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How Do You See the World

Armand Nicholi is a clinical professor of psychiatry at Harvard Medical School, and author of one of my favorite books; The Question of God. In the book, he addresses what I consider to be one of the most important issues that influences our lives; and that is our worldview.

 

 

Nicholi says this: “Whether we realize it or not, all of us possess a worldview. A few years after birth, we all gradually formulate our philosophy of life. Most of us make one of two basic assumptions: we view the universe as a result of random events and life on this planet a matter of chance; or we assume an Intelligence beyond the universe who gives the universe order, and life meaning. Our worldview informs our personal, social and political lives. It influences how we perceive ourselves, how we relate to others, how we adjust to adversity, and what we understand to be our purpose. Our worldview helps determine our values, our ethics, and our capacity for happiness. It helps us understand where we come from, our heritage; who we are, our identity; why we exist on this planet, our purpose; what drives us, our motivation; and where we are going, our destiny. Some historians of science such as Thomas Kuhn point out that even a scientist’s worldview influences not only what he investigates but also how he interprets what he investigates. Our worldview tells more about us perhaps than any other aspect of our personal history.”


The two basic worldviews in western culture


Nicholi is saying that there are two basic worldviews in western culture. One that is a secular, scientific worldview that emphasizes reason and knowledge, particularly scientific knowledge. Its motto is “What do nature and science have to say?” On the other hand, you have a spiritual worldview that is rooted in biblical revelation. It places emphasis on spiritual truth and right conduct, and its motto is, “What does God have to say about this?”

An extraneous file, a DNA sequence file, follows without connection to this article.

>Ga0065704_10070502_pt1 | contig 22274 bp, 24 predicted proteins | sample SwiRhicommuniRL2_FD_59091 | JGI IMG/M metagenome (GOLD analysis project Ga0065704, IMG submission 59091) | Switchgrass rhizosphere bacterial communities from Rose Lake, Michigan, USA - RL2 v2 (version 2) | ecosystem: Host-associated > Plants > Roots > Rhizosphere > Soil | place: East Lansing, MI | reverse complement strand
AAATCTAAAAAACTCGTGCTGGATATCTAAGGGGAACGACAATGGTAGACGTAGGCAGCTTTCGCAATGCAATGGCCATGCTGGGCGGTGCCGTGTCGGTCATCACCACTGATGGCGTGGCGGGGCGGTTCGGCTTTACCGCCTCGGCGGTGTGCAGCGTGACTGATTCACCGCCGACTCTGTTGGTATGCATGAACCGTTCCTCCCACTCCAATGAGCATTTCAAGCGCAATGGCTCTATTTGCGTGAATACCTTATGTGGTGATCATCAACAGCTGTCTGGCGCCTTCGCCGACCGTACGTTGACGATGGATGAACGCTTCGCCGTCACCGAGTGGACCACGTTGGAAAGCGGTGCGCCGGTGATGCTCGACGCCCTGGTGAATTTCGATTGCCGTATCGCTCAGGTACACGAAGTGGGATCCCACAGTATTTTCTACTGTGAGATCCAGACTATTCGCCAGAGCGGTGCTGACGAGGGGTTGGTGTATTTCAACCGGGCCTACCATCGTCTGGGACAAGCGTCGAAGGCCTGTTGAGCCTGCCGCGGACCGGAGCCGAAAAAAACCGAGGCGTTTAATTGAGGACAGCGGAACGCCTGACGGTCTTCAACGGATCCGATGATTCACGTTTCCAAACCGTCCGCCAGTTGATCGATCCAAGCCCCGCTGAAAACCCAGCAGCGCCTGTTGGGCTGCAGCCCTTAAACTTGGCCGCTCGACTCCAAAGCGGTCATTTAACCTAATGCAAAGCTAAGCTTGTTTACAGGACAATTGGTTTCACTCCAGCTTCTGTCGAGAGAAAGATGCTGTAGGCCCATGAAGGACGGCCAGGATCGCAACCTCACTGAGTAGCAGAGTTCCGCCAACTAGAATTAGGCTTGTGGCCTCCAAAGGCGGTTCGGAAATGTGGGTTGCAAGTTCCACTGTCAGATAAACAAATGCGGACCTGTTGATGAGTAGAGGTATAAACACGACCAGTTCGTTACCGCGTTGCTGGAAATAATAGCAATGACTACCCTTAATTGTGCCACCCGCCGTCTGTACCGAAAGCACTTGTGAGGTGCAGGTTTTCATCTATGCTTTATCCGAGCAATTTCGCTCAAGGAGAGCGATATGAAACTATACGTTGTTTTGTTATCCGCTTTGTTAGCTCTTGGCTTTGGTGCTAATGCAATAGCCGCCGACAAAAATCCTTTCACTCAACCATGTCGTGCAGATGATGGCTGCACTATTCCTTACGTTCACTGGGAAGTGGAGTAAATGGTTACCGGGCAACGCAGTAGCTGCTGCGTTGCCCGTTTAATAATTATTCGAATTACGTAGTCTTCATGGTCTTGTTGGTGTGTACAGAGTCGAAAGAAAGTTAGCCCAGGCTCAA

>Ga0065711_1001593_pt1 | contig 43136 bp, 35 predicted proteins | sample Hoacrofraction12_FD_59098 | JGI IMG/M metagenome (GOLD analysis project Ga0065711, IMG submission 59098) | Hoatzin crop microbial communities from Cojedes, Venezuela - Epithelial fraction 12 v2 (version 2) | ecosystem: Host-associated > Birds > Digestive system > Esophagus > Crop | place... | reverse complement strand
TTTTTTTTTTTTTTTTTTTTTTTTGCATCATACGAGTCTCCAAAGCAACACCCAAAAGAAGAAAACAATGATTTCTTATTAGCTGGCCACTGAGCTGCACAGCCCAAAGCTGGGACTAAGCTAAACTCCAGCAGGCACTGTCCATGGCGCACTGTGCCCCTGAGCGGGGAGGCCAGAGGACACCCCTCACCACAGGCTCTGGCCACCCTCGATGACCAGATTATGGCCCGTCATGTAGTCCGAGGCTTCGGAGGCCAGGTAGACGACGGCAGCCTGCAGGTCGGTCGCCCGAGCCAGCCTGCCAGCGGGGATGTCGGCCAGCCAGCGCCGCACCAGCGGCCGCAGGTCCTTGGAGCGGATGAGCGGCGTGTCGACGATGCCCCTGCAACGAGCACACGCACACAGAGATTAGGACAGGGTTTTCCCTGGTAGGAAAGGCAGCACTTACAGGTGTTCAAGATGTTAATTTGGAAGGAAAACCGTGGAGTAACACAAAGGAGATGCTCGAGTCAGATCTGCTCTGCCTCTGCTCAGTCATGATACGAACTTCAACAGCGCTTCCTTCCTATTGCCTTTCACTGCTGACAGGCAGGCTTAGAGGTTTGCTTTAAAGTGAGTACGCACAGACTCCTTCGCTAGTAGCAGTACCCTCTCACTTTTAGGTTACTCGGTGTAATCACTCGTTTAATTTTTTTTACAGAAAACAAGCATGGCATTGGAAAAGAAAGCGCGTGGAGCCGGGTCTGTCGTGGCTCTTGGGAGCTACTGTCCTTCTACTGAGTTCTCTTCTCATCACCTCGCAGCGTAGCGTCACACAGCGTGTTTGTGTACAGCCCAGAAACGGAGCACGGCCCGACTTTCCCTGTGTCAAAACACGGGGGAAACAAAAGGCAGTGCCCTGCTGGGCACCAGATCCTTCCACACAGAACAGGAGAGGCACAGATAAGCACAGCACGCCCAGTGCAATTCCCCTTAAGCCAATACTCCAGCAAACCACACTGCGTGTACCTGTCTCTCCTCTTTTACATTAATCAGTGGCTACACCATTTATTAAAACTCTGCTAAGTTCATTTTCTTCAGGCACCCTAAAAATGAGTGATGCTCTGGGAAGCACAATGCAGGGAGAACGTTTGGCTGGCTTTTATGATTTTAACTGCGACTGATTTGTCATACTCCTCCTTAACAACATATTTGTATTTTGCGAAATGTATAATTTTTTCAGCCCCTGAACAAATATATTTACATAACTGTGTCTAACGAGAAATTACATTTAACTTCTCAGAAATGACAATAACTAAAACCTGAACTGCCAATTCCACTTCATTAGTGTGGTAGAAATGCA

These are clearly two mutually exclusive views of reality, and can lead to divergent views on some of the most important issues of life. Take sex for instance. In the modern secular view of sexuality, God is not a factor. For most modern people, sex is nothing more than another form of pleasurable recreation. You may want to live in a committed relationship, or you might prefer to have multiple partners.

The most prominent sexologist in modern times is Alfred Kinsey. His research on human sexuality is extensive. A recent movie on his life’s work stars Liam Neeson.

Kinsey was a pure secularist, and he believed that God has nothing to do with sex. His view was that, as a mammal, you should be able to enjoy sex with any other mammal of your choosing. This could include your mother, uncle, sister, or even an animal. While this might sound extreme, sound reason alone would have to agree with Kinsey. As the Russian author, Fyodor Dostoevsky, rightly stated,

“If there is no god, all things are permissible.”

This would include human sexuality.

Christianity contends that the healthiest, most meaningful, most satisfying, and most pleasurable sexual experience is found between a man and a woman in a covenant relationship called marriage. A covenant is a promise – a pledge of love, loyalty, and faithfulness. A covenant involves continuity – the sense of a common future – to look forward to and a history to look back on together. A covenant means belonging – a commitment to a rich and growing relationship of love and care.

In Matthew 10: 4 & 5, Jesus quotes from the Old Testament, “A man shall leave his father and mother and cleave to his wife, and the two shall become one flesh.”

The word cleave is a Hebrew word that means absolute unity. Total union. Deep, profound solidarity. Not just a physical union but an emotional union, an economic union, a social union. A complete union. To cleave to someone is to say, “I belong exclusively to you. Permanently. Everything I have is yours. I am yours.”
This is what marriage is. This is why God created sex – for cleaving.

God made sex to be able to say to one other human being, I belong completely, and exclusively, and permanently to you. All of me. Everything. Most followers of the traditional Christian view of sexuality believe that it is sacred, beautiful, and meaningful.

We can’t ignore the contrast of two opposing worldviews. The question to pose, then, is this: Which one has the ring of truth to it? Or, as Tim Keller asks, “Which worldview has the most ‘explanatory power’ to make sense of the world that we live in?”

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